Nolan: Probably does not. Initially we might have a sub-coop so that those of us who want internet pay into it.
Z: Will the current internet remain in 206, or is that coming downstairs?
Nolan: Probably has to remain in 206. It's a cable modem.
Z: So there will be more stuff in my apartment?
Nolan: A small amount.
Z: For the sub-coop, would it be possible for some of us to come in as charter members? If 30 of us pitch in $100, that covers all of it. Could be an owner coop, and people could sell their shares when they move out.
Nolan: That's a lot of complexity for a tech person to take on. I don't want to be in charge of taking peoples' money and contracts.
Ryan: I need receipts for the server for our web site.
William: We need to install carbon monoxide detectors. I have reports of my hours that I'm passing around the room.
Z: Been working with Keep Austin Fed. Hannah did all the work to have food getting here. We've had a Thursday snap delivery, a Friday egg delivery. On Sunday we were inundated with free food. We have more coming on Monday, tonight. William has stated that he will make sure there is storage available for Snap. We need a person to donate an hour of time to Keep Austin Fed, and I need a person to be back-up to receive food when it gets here.
Ryan: Can you give them a list of apartments that they should knock on?
Z: I can. Hannah suggested a Google phone number to text all of us. For now, I need people to step forward to accept food. If you're interested in some of the more fine-tuned details about what we'll put on the bulk list and things, come to the meeting here on Thursday at 7:00. We'll go over the surveys that all of you will fill out before then.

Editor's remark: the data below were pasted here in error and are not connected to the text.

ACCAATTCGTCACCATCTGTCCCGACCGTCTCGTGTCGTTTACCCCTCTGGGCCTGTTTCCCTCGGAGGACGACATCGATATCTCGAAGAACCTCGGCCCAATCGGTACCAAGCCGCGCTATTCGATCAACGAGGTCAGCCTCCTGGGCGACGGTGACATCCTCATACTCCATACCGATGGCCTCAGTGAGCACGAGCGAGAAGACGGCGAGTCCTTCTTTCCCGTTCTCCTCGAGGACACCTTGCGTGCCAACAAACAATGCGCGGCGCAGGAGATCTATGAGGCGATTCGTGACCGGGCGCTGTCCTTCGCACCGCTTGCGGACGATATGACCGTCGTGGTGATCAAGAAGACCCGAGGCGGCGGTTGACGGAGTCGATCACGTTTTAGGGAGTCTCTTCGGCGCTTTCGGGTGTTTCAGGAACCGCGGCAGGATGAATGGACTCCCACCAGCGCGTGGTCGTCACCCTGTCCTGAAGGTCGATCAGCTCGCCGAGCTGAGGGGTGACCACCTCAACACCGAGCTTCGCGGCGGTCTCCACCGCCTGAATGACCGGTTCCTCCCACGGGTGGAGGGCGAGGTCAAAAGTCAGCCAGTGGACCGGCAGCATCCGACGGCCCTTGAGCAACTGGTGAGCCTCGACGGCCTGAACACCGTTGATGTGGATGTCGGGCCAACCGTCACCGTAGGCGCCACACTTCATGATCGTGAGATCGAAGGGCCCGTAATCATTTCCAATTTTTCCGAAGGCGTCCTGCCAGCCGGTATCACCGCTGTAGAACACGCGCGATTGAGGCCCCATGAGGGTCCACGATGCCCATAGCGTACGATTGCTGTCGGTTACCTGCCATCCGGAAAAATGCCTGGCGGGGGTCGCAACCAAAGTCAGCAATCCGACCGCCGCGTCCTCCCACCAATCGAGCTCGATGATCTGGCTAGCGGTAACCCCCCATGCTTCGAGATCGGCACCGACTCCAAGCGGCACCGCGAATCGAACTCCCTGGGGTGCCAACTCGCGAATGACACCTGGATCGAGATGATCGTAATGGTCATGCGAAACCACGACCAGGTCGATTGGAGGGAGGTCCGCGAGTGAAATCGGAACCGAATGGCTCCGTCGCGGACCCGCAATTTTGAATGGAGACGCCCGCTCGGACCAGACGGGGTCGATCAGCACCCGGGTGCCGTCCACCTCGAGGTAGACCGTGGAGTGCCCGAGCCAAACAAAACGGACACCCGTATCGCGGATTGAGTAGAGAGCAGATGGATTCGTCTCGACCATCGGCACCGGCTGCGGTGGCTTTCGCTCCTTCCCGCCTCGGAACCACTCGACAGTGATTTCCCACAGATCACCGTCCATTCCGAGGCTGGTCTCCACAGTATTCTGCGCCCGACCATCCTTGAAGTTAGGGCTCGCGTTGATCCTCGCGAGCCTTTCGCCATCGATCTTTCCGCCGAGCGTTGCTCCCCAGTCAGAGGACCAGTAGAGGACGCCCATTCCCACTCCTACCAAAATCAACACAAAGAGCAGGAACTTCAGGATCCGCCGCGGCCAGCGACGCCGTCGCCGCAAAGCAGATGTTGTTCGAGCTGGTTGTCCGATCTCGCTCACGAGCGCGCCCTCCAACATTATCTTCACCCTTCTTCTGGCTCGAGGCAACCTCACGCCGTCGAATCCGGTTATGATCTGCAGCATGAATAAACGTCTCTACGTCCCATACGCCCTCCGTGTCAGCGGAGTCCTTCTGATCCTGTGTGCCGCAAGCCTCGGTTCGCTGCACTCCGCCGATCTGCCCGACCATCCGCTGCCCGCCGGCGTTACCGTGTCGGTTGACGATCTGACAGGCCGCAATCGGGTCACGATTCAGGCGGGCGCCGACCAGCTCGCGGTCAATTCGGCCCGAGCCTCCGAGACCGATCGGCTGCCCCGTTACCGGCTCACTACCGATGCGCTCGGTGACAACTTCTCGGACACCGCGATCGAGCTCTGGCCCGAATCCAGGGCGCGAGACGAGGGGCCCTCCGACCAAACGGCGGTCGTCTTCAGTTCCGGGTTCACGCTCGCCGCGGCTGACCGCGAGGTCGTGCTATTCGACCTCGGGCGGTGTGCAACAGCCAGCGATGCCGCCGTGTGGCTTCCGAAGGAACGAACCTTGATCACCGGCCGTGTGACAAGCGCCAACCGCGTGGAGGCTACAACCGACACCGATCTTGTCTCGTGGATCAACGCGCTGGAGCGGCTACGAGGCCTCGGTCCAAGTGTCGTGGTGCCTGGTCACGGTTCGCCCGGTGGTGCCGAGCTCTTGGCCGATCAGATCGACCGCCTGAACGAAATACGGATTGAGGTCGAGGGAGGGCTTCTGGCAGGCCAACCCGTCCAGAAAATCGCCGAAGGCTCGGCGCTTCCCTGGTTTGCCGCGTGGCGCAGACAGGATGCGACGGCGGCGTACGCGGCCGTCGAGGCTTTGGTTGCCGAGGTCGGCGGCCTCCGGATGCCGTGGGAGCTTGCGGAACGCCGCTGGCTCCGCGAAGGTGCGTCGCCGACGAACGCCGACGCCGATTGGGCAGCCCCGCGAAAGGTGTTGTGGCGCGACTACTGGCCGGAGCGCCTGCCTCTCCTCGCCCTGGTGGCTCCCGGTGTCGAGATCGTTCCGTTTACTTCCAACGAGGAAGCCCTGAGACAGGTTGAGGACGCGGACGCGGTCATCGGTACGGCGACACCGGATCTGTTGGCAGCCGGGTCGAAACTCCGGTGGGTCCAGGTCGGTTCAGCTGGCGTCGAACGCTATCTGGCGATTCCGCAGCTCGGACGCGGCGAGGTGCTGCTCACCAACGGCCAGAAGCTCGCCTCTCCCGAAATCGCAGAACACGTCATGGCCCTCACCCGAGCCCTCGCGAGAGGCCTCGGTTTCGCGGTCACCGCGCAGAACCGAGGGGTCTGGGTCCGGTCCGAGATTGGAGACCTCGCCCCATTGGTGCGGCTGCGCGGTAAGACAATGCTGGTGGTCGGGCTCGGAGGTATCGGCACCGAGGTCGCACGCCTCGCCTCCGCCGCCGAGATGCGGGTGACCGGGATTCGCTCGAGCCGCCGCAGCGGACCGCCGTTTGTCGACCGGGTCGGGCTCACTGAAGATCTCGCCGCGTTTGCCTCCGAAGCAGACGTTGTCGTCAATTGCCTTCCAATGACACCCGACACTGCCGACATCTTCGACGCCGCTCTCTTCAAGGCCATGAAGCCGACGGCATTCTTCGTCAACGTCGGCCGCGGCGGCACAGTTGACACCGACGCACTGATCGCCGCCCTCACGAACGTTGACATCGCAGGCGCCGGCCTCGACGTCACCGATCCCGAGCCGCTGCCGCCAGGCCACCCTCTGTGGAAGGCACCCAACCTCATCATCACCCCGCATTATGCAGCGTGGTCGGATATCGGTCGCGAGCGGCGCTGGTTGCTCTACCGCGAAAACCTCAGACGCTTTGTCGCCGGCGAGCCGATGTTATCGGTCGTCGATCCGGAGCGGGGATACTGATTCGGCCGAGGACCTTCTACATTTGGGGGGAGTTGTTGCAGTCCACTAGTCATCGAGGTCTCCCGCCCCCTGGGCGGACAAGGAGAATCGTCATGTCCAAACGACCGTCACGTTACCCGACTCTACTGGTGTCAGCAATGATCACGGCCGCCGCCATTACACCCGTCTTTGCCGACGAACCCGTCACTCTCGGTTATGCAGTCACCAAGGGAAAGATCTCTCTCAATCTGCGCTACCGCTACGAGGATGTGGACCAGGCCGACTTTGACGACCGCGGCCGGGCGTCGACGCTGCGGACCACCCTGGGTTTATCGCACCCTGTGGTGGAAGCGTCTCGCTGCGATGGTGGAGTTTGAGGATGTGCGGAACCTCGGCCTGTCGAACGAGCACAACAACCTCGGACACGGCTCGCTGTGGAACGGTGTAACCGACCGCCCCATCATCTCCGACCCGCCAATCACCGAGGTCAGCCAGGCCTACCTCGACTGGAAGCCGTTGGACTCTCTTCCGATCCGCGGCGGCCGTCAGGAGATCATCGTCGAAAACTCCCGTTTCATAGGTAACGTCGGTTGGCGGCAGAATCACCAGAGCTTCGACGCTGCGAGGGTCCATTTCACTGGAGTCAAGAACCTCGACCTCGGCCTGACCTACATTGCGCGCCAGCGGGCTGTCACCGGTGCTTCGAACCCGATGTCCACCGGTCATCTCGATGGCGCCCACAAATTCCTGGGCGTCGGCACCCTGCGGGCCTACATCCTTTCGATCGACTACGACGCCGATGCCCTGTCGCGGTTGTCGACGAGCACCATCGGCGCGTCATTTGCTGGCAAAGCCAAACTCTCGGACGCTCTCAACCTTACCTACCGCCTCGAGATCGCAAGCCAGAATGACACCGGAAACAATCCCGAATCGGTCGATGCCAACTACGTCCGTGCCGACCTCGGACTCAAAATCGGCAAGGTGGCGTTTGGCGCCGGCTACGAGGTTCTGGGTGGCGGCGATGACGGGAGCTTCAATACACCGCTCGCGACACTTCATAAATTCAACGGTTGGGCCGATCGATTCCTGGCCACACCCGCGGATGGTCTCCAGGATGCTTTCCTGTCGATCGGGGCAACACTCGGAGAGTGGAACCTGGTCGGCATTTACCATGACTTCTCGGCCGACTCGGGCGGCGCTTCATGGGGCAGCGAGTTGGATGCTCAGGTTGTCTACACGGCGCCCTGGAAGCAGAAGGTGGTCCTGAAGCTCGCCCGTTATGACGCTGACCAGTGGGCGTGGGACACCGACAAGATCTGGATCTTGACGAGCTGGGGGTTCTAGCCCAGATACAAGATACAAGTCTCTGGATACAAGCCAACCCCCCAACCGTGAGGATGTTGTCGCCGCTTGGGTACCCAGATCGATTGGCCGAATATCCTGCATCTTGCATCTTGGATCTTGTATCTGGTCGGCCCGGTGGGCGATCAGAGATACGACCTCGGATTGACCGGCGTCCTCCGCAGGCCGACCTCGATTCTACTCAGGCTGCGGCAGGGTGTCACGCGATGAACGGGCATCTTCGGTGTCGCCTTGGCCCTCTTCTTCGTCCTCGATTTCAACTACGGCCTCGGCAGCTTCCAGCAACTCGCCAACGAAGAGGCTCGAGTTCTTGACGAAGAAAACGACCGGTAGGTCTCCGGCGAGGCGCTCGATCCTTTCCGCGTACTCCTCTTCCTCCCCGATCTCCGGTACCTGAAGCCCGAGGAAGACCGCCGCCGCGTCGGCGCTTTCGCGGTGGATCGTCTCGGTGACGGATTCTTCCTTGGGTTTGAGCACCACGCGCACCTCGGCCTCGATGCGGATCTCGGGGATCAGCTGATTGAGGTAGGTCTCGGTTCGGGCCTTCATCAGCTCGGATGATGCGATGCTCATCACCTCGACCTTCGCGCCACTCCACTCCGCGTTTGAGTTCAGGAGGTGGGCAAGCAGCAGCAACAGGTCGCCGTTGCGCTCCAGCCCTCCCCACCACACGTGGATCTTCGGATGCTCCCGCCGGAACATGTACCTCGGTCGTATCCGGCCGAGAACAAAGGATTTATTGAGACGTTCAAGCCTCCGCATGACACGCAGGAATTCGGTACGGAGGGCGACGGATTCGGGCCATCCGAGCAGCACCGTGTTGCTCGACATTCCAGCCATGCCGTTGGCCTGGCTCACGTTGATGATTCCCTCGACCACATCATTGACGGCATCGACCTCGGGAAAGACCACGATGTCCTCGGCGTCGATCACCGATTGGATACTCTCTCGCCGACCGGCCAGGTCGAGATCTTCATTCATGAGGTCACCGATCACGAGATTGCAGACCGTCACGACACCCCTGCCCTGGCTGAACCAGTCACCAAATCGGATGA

Mike: Not sure what the expectations are with food from Keep Austin Fed. Will it be used for our meals? If so, then we should inventory food stored in peoples' personal fridges that is intended to be used for meals. I feel the way I felt when I lived in 106–I should put as little as possible in my fridge because we might need the space as overflow for donated food. If that's a general expectation, then we should say so up-front.
Z: McALlen was in here and offered to store quite a bit of stuff. I did not have time to inventory. People across the street specifically requested eggs. I wanted to make sure that food was secured; didn't want food to sit in the sun.
Meghan: Eggs last forever. If the members have paid for it, then it should be inventoried.
Z: Keep Austin Fed specifically said that, if we hadn't got the food, it would go into the trash. Had to be given away. Would not feel comfortable counting it as apart of the meal plan.
Ryan: You should get in contact with the mobile loves and fishes people and just give out stuff along side them. They show up 2-3 times a week at around 5pm.
Z: Over the week that's coming, we're basically relying on the fairies. On Wednesday we'll have a potluck that's scheduled. Some cooks have come forward. Next week we'll begin the new schedule. Meals will be served Sunday, Monday, and Wednesday. I need the surveys back by Thursday at 7:00.
Hannah: I've been charged with making sure the elections for the meal positions happen. Leslie may be willing to be the potluck coordinator.
Donny: We met at Sasona last Thursday. Had a long meeting to appeal a Sasona member review. Trying to design a way to run a two-house system.
Ryan: Are you alternating where the meetings happen?
Ryan: I have a proposal for how CHEA can pay the lease, and we can start a little bank account for the board. Right now, we both send checks to NASCO and hope they add up to the right number. I've been doing the math to ensure that the difference gets paid. Trip should be paying the lease since he's the CHEA treasurer. Each house could pay CHEA and add an extra $50-100/month.